My husband recently ordered a white board and when it arrived I eagerly claimed the packaging. A large, reinforced piece of corrugated cardboard was going to be my next challenge! First lots of primer!
A layer of pale grey as well to get me started and then my automatic drawing!
A good start but I know I knew a good few layers of paint would be needed to compensate for the texture of the cardboard.
Well it’s a very busy time at the moment, I’ve been doing quite a lot of different things. I am the featured artist on a Facebook colouring group which I have been enjoying. Mr O and I selected and curated an exhibition for Grey Friars Art Space in Kings Lynn last week and I have finished my 2016 calendar and listed it on my Etsy shop.
I’m very pleased with the calendar which shows photographs taken around my studio.
If you are a regular watcher of my blog, you will know that I love pattern and making patterns. I’ve decided to try one of my patterns out on a large board as a painting. While doing this I had the idea of showing some of you out there a bit about colour mixing and how to go about it. I prefer mixing my own colours and I use six basic colours as my starting point. I learnt this at college and have never gone back. Cadmium red, scarlet, cadmium yellow, lemon yellow, cerulean blue and ultra marine plus white.
This is my starting point. This is my original drawing with the enlarged piece next to it. Mixing colours can be quite tricky, especially if you want to replicate a colour you already have and I want to use the same colours as the original.
I wanted to start with the blue. If you are mixing colours, always start with lightest first. To mix this blue I used a good dollop of white to start and then added little bits of cerulean blue and ultramarine.Be patient and add a little at a time as surprisingly small amounts can make quite a difference. Keep going until you have got as close as you can to the colour you want. I’m very pleased with this colour.I’ll show you the next colour in my next blog 🙂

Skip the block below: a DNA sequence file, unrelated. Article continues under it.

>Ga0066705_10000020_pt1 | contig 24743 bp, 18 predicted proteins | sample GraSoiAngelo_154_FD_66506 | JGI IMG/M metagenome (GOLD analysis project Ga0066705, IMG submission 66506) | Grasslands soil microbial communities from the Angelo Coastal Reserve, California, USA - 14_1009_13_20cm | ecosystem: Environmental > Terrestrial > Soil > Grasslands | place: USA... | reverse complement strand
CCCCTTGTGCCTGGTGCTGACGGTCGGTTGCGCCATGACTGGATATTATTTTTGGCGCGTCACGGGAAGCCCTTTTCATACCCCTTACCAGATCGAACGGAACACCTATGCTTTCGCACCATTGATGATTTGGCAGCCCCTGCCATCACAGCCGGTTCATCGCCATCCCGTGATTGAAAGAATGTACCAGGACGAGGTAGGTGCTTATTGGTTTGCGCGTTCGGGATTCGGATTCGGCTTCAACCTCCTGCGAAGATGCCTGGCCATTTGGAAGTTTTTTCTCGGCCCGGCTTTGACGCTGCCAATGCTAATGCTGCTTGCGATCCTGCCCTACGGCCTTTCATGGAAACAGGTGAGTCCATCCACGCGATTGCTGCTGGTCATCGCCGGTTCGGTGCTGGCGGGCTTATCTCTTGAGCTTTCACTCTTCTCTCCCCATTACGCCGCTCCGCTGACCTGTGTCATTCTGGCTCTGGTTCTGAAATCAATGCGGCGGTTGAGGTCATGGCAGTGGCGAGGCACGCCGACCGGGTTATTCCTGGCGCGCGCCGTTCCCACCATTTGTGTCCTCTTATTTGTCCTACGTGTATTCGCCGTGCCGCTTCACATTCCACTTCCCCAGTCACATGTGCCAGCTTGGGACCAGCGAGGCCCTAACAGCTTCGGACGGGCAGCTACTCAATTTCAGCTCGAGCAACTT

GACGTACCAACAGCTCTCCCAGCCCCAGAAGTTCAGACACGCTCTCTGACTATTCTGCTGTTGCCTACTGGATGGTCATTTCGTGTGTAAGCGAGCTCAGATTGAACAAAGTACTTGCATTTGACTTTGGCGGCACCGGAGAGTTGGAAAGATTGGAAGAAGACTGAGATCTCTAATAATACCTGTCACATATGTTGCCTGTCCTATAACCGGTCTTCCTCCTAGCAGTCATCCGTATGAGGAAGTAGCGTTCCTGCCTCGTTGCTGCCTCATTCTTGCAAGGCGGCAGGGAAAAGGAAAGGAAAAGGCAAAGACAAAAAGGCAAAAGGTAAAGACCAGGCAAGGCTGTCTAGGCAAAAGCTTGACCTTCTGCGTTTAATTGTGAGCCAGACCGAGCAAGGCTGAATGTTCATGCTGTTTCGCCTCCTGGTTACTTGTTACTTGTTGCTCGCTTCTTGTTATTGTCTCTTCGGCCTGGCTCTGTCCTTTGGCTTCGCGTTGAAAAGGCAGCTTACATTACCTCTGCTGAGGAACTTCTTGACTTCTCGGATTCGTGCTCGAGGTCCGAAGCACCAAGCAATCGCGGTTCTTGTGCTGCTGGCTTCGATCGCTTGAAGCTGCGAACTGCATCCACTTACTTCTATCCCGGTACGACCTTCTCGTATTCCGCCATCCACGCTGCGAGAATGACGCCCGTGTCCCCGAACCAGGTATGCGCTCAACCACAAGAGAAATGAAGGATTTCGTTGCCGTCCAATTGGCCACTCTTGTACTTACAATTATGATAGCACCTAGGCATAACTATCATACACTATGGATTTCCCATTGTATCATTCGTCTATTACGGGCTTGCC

I’ve been dithering, as always, about trying a new technique. This is usually because of having to buy new equipment and doubting whether this new thing will be successful. Well I gave in and went for it! I’ve bought a stencil burner and some acrylic stencil sheets.
I usually make my stencils out of paper and they have a very limited life, unless your very lucky. So if this is successful it could be a great bonus and I’m taking you on the journey with me so you’ll be the first to know whether these stencils work for screen printing.
I have done some searching on Google images for some fossells for my inspiration and I’m starting with this one.
My new equipmentHere we go! Image on the the table, then a sheet of glass, then the acrylic sheet. Heat tool switched on. It’s quite a nice cutting sensation but you definitely need a steady hand.
And stencil cutting completed.Spot the mistake – and I thought I’d checked thoroughly. I have two pieces of stencil instead of one! Never mind I think I can make it work.This is the piece that was cut out with can be used as a reverse stencil.So far, so good.
I’ve just thought,I get to keep the original drawing with this technique. 🙂